An intravenous step-down infusion procedure that maintained a constant gadolinium-diethylene-triaminepentaacetic acid (Gd-DTPA) blood concentration and magnetic resonance imaging (MRI) were used to localize and quantify the blood–brain barrier (BBB) opening in a rat model of transient cerebral ischemia (n = 7). Blood-to-brain influx rate constant (Ki) values of Gd-DTPA from such regions were estimated using MRI–Patlak plots and compared with the Ki values of Gd-[14C]DTPA, determined minutes later in the same rats with an identical step-down infusion, quantitative autoradiography (QAR), and single-time equation. The normalized plasma concentration–time integrals were identical for Gd-DTPA and Gd-[14C]DTPA, indicating that the MRI protocol yielded reliable estimates of plasma Gd-DTPA levels. In six rats with a BBB opening, 14 spatially similar regions of extravascular Gd-DTPA enhancement and Gd-[14C]DTPA leakage, including one very small area, were observed. The terminal tissue–plasma ratios of Gd-[14C]DTPA tended to be slightly higher than those of Gd-DTPA in these regions, but the differences were not significant. The MRI-derived Ki values for Gd-DTPA closely agreed and correlated well with those obtained for Gd-[14C]DTPA. In summary, MRI estimates of Gd-DTPA concentration in the plasma and brain and the influx rate are quantitatively and spatially accurate with step-down infusions.
PMCID: PMC4205544  PMID: 19319145
arterial input function; blood–brain barrier; magnetic resonance contrast agents; Patlak plot; rat; stroke
22.  An inexpensive, charge-balanced rodent deep brain stimulation device: a step-by-step guide to its procurement and construction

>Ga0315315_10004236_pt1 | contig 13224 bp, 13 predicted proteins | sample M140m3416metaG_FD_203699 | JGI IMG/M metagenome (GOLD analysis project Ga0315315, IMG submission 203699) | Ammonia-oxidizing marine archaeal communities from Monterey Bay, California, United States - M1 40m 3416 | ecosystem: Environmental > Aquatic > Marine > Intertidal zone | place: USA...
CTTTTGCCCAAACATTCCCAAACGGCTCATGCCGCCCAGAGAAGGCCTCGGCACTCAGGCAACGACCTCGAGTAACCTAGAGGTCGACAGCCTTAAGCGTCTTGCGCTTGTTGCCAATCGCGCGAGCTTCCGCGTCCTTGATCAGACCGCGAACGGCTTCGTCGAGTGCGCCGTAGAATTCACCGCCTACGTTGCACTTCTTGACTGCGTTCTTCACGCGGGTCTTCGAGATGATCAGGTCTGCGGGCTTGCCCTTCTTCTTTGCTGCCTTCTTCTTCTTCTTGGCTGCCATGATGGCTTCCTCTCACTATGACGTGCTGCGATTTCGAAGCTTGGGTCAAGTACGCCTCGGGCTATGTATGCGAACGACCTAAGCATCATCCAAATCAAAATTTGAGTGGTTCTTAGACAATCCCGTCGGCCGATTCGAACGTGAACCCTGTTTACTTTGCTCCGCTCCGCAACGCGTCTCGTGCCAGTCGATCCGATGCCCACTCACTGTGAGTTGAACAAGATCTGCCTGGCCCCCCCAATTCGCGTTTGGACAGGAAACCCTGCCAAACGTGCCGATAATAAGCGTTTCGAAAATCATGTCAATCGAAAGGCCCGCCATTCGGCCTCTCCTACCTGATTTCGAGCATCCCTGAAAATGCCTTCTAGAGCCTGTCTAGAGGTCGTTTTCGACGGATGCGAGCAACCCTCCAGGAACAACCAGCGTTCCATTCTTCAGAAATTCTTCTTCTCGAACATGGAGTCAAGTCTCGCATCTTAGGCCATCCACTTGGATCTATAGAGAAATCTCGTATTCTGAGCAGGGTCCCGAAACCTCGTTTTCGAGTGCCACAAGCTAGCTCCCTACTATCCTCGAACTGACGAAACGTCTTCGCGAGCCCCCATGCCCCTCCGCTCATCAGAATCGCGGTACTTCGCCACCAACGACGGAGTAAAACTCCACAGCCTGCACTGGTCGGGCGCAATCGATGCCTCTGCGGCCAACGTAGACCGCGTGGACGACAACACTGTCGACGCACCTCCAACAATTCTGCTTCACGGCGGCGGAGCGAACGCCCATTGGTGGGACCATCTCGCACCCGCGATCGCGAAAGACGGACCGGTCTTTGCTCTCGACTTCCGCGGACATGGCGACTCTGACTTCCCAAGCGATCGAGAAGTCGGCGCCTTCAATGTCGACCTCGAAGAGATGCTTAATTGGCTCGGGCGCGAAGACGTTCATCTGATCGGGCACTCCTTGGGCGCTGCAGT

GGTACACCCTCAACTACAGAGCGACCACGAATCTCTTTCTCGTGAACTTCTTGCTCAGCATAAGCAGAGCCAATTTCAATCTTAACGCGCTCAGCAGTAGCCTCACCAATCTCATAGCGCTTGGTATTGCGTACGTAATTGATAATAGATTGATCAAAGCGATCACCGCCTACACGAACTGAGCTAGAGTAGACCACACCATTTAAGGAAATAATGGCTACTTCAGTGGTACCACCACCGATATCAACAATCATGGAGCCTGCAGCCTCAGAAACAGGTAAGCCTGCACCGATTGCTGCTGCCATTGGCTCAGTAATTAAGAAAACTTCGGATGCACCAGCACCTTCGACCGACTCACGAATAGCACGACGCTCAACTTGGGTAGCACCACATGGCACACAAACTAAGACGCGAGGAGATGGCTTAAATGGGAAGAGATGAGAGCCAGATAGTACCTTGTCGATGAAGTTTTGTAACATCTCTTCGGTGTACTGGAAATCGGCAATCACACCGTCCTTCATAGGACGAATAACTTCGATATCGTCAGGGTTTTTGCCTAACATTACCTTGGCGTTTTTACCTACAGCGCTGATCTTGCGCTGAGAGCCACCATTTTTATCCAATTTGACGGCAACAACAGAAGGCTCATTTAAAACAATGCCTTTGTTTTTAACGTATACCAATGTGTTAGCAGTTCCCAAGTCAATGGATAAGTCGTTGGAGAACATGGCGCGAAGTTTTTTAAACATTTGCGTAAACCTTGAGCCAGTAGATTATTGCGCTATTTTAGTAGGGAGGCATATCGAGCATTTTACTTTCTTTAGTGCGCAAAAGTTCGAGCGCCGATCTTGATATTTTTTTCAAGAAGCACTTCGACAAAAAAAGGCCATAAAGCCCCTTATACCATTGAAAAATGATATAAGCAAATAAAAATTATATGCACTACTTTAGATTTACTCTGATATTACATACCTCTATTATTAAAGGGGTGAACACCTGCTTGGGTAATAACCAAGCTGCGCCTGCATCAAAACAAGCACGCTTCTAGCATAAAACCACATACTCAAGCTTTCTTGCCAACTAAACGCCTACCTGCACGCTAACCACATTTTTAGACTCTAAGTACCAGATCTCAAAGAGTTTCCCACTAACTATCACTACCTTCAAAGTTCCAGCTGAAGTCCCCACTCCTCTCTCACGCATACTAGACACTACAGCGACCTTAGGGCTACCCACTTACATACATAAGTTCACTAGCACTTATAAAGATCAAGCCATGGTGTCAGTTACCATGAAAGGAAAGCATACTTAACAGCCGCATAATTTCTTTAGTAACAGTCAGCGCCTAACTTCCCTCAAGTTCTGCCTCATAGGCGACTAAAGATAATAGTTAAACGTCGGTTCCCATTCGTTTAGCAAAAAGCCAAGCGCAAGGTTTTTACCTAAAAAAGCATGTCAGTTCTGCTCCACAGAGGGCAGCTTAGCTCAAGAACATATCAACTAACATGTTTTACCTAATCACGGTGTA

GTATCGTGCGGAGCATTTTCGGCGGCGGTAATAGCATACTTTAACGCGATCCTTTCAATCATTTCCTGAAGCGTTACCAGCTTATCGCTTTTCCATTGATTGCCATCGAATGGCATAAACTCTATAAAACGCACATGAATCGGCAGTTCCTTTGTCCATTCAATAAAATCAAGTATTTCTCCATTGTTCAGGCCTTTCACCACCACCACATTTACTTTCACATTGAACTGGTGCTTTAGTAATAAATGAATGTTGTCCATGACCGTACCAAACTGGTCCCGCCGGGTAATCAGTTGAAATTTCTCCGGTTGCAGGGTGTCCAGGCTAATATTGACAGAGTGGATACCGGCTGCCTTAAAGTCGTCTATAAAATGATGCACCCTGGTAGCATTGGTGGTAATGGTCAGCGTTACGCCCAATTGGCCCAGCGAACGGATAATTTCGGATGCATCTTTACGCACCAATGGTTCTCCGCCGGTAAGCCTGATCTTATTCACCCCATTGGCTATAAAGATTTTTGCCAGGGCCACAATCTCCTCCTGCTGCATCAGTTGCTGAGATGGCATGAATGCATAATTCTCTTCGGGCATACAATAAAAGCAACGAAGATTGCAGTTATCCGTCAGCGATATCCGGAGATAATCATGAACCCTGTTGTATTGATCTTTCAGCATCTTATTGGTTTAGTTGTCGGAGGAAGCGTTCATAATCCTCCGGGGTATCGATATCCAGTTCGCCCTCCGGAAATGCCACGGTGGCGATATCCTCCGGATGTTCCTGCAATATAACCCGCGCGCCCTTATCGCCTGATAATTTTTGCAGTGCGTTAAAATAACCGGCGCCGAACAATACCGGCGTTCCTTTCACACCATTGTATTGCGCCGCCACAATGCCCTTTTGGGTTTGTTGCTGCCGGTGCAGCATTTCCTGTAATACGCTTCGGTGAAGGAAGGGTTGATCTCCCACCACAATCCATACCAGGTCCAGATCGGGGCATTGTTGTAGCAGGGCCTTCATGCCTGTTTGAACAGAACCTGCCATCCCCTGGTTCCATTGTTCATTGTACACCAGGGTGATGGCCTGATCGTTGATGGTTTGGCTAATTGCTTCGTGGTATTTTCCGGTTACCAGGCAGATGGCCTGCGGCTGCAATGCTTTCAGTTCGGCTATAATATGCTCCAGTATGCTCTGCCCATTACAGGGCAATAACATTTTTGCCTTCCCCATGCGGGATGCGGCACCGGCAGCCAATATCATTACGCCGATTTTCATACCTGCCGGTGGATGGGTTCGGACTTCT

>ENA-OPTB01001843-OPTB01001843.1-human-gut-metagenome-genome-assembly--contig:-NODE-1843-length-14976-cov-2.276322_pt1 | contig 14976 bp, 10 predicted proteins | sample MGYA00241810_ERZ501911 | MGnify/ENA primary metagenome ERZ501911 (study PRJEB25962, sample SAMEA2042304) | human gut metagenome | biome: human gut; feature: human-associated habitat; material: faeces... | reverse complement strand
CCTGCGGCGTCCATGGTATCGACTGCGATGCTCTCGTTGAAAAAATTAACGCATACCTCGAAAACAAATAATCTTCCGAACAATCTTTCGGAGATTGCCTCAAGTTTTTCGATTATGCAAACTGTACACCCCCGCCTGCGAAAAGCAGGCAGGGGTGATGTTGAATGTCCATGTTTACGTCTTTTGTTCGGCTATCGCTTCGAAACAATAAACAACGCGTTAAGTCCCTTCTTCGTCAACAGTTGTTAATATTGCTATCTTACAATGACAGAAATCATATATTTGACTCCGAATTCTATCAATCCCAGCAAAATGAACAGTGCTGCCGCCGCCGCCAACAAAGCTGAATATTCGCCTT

Journal of neuroscience methods  2013;219(2):10.1016/j.jneumeth.2013.08.003.
Despite there being a relatively large number of methods papers which detail specifically the development of stimulation devices, only a small number of reports involve the application of these devices in freely moving animals. To date multiple preclinical neural stimulators have been designed and described but have failed to make an impact on the methods employed by the majority of laboratories studying DBS. Thus, the overwhelming majority of DBS studies are still performed by tethering the subject to an external stimulator. We believe that the low adoption rate of previously described methods is a result of the complexity of replicating and implementing these methods.
New Method
Here were describe both the design and procurement of a simple and inexpensive stimulator designed to be compatible with commonly used, commercially available electrodes (Plastics 1).
This system is initially programmable in frequency, pulsewidth and current amplitude, and delivers biphasic, charge-balanced output to two independent electrodes.
Comparison with Existing Method(s)
It is easy to implement requiring neither subcutaneous implantation or custom-made electrodes and has been optimized for either direct mounting to the head or for use with rodent jackets.
This device is inexpensive and universally accessible, facilitating high throughput, low cost, long-term rodent deep brain stimulation experiments.
PMCID: PMC3809915  PMID: 23954265
deep brain stimulation; rodent; programmable; chronic; bilateral; charge-balanced
23.  Single-Cell Imaging Mass Spectrometry 
Current opinion in chemical biology  2013;17(5):10.1016/j.cbpa.2013.07.017.